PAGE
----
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WJ III Assessment Service Bulletins
The following series of Assessment Service Bulletins (ASBs) provide education professionals and clinicians supportive technical data, feature comparisons, and practical applications of the WJ III family of assessments.
Each ASB features a different topic that, when reviewed carefully, will help professionals maximize the breadth of information and depth of diagnostic utility available through the WJ III assessment system. Print and read the bulletins as needed, and share with colleagues who use WJ III to diagnose learning disabilities, plan educational programs, provide psychometric training, conduct research, or more.
This document includes five tables that compare the WJ III Tests of Cognitive Abilities to the Wechsler Intelligence Scales, including the Wechsler Adult Intelligence Scale®—Third Edition, the Wechsler Intelligence Scale for Children®—Third Edition, and the Wechsler Preschool and Primary Scale of Intelligence™—Revised. These tables make comparisons along a number of different dimensions, including content features, administration features, interpretation features, technical features and more.
This abstract outlines the procedures followed in developing and validating the WJ III. Throughout the development and the design of associated research studies, test standards as outlined in the Standards for Educational and Psychological Testing (American Educational Research Association [AERA], American Psychological Association [APA], and National Council on Measurement in Education [NCME], 1999) were followed carefully. This abstract contains a summary of information from the WJ III Technical Manual (McGrew & Woodcock, 2001).
Several discrepancy procedures are available with the WJ III. This ASB provides distinctions among the various discrepancy procedures and differentiates the purposes of each for the assessment of individuals with learning disabilities.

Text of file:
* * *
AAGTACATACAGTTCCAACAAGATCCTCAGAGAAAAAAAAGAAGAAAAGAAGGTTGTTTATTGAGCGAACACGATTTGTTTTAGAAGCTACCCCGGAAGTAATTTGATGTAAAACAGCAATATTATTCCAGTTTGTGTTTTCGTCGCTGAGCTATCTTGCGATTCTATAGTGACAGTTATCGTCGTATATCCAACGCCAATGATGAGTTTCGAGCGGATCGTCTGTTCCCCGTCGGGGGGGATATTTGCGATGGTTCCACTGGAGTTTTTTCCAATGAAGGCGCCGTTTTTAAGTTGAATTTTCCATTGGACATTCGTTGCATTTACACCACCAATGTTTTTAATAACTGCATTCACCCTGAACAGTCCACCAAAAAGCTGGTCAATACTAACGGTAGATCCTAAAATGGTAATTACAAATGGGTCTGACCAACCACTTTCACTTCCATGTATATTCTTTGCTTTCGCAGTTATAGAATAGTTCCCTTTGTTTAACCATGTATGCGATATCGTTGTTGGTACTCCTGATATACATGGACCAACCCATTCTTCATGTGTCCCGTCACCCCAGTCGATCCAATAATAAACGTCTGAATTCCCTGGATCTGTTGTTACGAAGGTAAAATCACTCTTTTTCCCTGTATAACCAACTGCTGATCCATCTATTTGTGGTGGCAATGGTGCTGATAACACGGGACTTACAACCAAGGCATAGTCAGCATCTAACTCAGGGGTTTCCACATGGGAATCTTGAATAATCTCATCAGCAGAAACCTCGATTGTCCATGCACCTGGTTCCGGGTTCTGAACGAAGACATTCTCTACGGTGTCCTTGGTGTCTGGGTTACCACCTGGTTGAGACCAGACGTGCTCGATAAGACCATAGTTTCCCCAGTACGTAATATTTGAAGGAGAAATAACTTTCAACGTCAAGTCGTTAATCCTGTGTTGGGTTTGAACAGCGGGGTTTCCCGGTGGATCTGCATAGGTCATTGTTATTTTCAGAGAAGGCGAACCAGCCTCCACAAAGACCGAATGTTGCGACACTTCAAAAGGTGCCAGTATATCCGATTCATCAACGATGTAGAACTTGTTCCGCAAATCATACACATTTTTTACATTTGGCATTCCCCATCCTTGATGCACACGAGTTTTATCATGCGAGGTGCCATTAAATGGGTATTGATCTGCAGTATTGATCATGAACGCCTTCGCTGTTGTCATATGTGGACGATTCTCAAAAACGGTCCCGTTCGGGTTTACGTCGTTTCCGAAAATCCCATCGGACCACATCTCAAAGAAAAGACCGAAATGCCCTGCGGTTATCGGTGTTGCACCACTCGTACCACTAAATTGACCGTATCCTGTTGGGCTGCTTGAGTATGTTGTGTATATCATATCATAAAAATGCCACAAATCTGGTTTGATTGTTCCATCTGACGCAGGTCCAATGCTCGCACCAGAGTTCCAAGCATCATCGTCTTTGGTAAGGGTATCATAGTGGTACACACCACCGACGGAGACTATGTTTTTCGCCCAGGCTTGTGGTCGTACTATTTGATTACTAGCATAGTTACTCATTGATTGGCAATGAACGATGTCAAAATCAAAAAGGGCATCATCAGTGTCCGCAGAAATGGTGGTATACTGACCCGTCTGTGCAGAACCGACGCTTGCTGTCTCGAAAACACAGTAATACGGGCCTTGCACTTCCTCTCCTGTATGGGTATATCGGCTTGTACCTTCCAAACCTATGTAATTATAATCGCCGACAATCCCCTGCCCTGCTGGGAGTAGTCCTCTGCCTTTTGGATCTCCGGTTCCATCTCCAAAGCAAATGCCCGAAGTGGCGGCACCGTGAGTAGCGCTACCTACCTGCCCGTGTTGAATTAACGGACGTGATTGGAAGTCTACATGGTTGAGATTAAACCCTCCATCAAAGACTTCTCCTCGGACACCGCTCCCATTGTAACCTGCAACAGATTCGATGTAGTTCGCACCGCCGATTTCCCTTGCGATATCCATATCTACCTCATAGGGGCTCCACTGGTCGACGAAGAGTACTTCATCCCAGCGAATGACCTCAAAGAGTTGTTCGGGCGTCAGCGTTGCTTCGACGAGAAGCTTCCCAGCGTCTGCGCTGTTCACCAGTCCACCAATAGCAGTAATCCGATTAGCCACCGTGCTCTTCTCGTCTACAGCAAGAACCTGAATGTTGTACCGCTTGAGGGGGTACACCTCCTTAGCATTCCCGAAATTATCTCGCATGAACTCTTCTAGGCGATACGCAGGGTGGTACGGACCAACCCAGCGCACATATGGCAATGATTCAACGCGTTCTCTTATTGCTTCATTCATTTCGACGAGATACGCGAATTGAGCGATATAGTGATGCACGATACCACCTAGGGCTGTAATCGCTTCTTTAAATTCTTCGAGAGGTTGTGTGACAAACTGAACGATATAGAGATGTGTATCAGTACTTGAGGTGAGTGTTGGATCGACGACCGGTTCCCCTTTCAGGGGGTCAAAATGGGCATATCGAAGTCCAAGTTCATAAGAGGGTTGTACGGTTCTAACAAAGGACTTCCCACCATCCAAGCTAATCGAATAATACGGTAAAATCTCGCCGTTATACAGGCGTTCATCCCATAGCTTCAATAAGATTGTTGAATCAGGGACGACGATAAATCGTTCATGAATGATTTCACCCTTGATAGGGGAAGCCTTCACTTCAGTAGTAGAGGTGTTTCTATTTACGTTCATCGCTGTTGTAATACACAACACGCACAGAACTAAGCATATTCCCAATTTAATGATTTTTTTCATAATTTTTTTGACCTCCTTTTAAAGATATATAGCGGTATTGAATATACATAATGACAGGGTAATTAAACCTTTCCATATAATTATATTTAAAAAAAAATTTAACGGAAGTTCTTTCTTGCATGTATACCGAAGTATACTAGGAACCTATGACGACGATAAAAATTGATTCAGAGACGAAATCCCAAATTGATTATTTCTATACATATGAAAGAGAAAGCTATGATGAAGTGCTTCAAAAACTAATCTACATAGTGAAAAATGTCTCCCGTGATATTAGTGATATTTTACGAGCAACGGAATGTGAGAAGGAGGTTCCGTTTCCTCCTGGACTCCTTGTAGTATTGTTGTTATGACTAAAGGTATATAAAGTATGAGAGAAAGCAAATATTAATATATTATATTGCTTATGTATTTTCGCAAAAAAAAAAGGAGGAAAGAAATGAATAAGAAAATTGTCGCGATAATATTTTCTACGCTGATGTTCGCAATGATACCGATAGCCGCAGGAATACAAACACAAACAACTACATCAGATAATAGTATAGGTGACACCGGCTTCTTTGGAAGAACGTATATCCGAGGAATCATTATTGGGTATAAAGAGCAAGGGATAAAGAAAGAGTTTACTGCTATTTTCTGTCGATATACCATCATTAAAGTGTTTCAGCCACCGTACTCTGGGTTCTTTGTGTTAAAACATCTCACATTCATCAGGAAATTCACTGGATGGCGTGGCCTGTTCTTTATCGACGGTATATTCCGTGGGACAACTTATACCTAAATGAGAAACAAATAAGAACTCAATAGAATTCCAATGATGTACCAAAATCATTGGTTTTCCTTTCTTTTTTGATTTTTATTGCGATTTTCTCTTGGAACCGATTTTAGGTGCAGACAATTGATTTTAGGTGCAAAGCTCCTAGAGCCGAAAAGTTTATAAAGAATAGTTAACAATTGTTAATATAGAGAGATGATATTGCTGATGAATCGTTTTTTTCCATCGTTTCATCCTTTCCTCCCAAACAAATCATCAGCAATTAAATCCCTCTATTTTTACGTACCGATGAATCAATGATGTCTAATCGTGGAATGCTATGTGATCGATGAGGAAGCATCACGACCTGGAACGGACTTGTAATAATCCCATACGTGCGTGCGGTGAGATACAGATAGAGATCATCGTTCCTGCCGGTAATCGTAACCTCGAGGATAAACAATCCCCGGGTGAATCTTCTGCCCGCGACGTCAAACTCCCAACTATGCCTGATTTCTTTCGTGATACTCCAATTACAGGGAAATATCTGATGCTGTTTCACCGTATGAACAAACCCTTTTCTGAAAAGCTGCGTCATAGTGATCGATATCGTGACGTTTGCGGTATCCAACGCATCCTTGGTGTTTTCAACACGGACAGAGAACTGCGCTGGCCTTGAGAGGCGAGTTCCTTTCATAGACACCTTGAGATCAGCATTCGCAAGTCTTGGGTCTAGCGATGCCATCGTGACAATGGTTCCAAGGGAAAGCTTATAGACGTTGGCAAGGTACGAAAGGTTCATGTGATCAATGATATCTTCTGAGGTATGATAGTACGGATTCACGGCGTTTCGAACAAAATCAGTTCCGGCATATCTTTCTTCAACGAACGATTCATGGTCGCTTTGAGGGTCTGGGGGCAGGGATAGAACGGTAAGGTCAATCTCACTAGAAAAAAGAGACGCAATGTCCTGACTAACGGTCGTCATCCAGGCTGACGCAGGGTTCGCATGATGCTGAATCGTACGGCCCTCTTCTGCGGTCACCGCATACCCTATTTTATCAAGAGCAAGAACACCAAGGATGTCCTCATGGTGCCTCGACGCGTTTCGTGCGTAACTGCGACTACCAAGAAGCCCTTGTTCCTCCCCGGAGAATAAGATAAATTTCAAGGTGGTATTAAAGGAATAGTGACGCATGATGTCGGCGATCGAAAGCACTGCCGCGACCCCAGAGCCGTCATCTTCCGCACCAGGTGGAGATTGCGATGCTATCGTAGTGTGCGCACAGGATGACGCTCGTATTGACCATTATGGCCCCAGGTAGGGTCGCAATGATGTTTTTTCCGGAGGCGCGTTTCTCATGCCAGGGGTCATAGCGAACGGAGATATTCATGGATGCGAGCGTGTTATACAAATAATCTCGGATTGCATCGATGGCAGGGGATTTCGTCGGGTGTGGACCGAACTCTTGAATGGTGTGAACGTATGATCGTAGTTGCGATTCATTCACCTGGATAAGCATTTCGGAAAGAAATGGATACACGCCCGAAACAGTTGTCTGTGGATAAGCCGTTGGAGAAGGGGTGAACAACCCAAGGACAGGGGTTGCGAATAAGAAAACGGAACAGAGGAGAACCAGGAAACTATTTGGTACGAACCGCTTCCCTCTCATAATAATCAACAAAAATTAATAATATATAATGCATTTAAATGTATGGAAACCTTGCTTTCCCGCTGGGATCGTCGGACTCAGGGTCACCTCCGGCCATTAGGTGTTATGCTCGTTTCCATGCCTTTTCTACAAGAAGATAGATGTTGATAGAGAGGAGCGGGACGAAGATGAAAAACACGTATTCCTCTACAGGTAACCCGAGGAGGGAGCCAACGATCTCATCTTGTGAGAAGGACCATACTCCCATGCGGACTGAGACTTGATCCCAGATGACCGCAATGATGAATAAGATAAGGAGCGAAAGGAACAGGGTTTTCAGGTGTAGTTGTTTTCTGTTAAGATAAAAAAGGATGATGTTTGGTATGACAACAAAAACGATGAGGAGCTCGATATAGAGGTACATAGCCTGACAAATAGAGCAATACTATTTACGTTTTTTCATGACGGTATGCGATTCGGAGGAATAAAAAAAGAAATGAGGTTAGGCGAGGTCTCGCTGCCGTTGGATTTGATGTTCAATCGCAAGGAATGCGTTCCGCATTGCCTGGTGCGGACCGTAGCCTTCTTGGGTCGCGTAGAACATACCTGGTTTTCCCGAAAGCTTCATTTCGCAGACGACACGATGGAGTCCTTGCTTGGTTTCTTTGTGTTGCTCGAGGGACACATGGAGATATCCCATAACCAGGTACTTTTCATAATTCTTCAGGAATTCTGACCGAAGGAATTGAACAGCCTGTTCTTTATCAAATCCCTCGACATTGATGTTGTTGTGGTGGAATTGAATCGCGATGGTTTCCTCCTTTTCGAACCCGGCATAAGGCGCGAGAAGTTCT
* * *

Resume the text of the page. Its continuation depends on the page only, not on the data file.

This bulletin outlines a step-by-step procedure for calculating ability/achievement discrepancies between the Wechsler Intelligence Scale for Children — Third Edition and the WJ III Tests of Achievement. It includes a reproducible worksheet for calculating these discrepancies. The procedure is based on correlations between the measures obtained from a broad sample of non-referred individuals.
This document compares the major comprehensive achievement batteries along a number of different dimensions. It includes seven tables that compare the following elements of the tests: select content features, administration procedures, levels and types of interpretation, technical characteristics, academic abilities measured according to the Cattell-Horn-Carroll (CHC) theory, coverage of learning disability assessment areas found in the Individuals with Disabilities Education Act (IDEA), and the variation in individual task characteristics.
This bulletin outlines a step-by-step procedure for calculating discrepancies between the Woodcock-Johnson III (WJ III) General Intellectual Ability–Standard (GIA-Std) score and selected WJ III Tests of Cognitive Abilities clusters. It includes a reproducible worksheet for calculating these discrepancies.